1768
ENGLISH POETRY 1579-1830: SPENSER AND THE TRADITION

Ode on a Distant Prospect of Almack's Assembly Rooms.

London Magazine 37 (April 1768) 213.

Gen. Richard Fitzpatrick


A parody of Thomas Gray's Eton College Ode, originally unsigned, but republished in 1817 in the Literary Gazette under the signature "General Fitzpatrick." The schoolboys of Gray's poem are here a group of dancers at an assembly: "Some bold adventurers despise | The joys that home-bred Misses prize, | And unknown dances dare to try; | Still as they dance, they look behind, | Admiring crowds with pleasure find, | And snatch an envied joy!" The "griesly Troop" of Gray's orginal here becomes a frightful group of old maids. Fitzpatrick died in 1813. I have been unable to identify the violinist Rose.

In 1787 this poem appeared without signature in Philadelphia's Columbian Magazine as "never before published." It is divided into stanzas and has textual variations ("Mr. Scrape" for "Mr. Rose") suggesting that the poem had been circulating in manuscript.



Ye spacious rooms, ye folding doors,
Eternal foes to rest,
Where grateful pleasure still adores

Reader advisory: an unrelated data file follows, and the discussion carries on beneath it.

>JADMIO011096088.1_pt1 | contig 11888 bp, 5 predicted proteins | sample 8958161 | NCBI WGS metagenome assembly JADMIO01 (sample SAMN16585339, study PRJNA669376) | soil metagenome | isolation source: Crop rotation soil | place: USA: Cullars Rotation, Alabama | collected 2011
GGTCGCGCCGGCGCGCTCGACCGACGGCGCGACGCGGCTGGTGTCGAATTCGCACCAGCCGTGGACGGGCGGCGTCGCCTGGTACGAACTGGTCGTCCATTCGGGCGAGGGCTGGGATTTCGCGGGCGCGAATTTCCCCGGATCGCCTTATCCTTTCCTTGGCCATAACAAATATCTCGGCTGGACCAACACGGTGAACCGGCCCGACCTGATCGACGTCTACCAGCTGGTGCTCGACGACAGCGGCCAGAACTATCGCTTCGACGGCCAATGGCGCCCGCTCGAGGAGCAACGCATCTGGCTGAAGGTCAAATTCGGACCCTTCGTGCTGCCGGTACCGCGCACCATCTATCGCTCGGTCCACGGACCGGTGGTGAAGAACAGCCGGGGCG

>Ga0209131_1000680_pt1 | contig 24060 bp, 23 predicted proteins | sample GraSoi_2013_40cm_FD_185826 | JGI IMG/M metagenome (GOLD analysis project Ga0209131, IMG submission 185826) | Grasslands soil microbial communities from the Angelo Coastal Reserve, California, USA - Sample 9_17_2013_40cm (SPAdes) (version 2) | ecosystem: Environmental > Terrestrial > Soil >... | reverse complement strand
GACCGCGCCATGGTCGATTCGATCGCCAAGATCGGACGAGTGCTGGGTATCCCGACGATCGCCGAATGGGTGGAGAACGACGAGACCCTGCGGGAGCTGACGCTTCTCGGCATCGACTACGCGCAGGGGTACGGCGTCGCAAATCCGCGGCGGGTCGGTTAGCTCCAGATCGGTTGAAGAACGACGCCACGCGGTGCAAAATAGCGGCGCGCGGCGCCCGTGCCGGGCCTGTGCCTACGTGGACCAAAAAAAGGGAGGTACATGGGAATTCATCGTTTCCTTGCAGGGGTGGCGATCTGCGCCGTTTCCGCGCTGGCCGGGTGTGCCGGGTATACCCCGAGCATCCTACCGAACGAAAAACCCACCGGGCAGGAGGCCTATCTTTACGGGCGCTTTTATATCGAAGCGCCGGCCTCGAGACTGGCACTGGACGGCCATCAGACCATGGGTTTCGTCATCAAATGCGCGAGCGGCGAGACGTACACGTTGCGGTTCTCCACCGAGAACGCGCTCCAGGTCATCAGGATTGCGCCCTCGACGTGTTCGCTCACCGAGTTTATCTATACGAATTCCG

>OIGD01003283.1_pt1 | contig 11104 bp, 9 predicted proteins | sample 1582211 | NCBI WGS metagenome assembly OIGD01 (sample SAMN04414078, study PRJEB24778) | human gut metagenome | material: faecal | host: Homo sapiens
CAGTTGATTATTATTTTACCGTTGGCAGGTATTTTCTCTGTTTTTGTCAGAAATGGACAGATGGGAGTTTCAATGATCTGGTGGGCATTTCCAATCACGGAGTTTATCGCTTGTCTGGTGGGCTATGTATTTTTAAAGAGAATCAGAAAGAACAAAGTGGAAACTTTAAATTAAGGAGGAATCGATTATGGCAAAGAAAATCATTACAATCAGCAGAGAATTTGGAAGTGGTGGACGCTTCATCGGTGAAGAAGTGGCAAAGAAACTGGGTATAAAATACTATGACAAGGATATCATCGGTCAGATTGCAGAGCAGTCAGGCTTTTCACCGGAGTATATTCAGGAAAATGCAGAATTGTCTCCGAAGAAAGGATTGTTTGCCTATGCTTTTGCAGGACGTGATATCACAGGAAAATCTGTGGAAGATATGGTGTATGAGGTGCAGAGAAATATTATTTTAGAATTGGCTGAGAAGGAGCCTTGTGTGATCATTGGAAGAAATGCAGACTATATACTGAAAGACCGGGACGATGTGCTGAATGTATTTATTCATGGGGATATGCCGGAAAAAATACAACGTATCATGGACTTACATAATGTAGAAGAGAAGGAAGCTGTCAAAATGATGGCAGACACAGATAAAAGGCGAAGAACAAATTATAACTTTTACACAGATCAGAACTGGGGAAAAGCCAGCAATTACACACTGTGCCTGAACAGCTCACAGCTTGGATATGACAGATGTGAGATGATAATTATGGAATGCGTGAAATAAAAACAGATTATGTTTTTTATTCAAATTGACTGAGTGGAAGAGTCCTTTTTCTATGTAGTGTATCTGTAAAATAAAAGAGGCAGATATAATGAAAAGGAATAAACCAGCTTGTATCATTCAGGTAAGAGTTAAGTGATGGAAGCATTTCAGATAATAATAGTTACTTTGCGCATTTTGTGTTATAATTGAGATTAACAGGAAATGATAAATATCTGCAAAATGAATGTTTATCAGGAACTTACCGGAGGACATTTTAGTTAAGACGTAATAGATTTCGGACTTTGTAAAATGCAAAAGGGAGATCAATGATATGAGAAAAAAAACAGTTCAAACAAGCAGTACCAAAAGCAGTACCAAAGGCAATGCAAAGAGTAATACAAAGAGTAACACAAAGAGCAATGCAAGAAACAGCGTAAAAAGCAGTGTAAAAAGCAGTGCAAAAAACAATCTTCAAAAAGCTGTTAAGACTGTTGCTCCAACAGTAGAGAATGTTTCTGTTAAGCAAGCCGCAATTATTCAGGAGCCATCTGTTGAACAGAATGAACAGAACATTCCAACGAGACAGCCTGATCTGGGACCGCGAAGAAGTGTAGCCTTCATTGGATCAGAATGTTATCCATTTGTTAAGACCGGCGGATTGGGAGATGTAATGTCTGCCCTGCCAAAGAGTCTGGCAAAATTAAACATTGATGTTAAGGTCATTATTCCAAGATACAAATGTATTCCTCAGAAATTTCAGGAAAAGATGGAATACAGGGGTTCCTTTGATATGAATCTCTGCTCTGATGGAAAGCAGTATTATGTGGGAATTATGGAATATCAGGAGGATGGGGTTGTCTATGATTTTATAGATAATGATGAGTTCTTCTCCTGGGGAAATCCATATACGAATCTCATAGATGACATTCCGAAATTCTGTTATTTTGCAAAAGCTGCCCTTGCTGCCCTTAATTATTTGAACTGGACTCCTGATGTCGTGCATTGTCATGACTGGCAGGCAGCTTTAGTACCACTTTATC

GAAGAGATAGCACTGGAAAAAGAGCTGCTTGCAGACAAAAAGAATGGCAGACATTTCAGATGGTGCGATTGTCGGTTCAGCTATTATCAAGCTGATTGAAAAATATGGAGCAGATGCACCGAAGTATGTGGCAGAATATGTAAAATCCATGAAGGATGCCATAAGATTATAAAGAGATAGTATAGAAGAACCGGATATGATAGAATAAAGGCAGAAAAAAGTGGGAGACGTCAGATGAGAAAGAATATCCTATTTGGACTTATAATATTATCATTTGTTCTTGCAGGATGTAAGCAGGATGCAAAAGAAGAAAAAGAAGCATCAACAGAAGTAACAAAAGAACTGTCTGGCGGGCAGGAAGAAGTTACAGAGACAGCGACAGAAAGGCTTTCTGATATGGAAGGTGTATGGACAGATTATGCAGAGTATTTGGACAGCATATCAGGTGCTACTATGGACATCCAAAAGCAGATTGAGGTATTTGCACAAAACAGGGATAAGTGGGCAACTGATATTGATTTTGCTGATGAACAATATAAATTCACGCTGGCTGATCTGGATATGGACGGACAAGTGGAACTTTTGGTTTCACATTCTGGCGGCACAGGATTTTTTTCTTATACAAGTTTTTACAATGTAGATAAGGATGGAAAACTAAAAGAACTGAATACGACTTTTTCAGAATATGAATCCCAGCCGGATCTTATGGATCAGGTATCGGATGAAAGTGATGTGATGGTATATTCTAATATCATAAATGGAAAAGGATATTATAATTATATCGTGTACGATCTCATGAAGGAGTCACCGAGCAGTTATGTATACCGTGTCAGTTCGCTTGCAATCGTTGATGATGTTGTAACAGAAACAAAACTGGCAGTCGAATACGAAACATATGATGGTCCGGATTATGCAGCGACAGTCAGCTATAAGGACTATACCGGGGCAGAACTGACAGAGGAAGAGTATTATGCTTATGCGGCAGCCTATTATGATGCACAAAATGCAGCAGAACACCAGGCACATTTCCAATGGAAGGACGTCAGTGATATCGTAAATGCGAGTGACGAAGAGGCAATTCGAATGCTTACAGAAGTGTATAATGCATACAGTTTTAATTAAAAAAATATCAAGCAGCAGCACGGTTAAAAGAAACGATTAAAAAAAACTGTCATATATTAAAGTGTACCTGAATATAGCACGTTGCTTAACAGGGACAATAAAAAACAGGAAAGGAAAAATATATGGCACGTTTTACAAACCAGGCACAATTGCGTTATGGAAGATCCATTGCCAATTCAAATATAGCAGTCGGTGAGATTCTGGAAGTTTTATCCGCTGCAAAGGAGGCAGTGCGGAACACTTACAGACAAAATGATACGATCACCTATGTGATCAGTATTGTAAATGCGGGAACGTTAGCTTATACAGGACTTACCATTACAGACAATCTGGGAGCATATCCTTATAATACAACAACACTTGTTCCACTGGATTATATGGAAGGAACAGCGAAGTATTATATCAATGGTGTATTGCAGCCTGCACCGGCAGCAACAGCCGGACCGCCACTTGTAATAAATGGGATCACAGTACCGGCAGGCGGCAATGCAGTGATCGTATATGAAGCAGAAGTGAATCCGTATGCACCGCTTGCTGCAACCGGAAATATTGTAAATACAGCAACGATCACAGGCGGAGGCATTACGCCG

Her Almack's much lov'd taste;
Ah! happy mansions, sweet resorts
Of Britain's matchless fair,
Where many a thoughtless miss disports
A stranger yet to care;
I feel the gales that from ye come
Afford a soft and sweet perfume:
Say, Mr. Rose, for thou hast seen
Full many a sprightly race,
Obedient to thy violin,
The paths of pleasure trace;
Who foremost now delight to shine,
With pliant arms and pace divine?
The captive lover which enthrall?
How the coquette exerts her art
To win some Macaroni heart,
Yet flirts in vain with all?
Some bold adventurers despise
The joys that homebred misses prize,
And unknown dances dare descry,
Still as they dance, they look behind,
Admiring crowds with pleasure find,
And snatch an envied joy:
Alas! regardless of their doom,
No grief their mind affects:
They neither dread old age to come,
Nor see their own defects.
Not onethroughout the happy place
Is conscious of an ugly face;
Yet see on every bench around
What numbers of them may be found,
Ridiculous, unseemly sights:
Ah! tell them, that in spite of dress,
They still are preys to ugliness;
Ah! tell them they are frights.
Beauty in this begins to fade,
(Here nature's been uncivil)
And these the fell small pox has made
As ugly as the devil.
The endless nose, projecting chin,
The mouth from ear to ear,
The shape deform'd, and yellow skin,
Are all assembled here.
But, lo! in charms of youthful bloom,
A heav'nly troop is seen,
Fair beauty's daughters deck the room,
More lovely than their queen.
To each their joys, thro' different ways
To admiration prone;
The handsome pleas'd with others' praise,
The ugly with their own:
And wherefore should they know their fate,
Since sorrow never comes too late,
And should destroy their paradise;—
No more; where ignorance is bliss
'Tis folly to be wise.

[p. 213]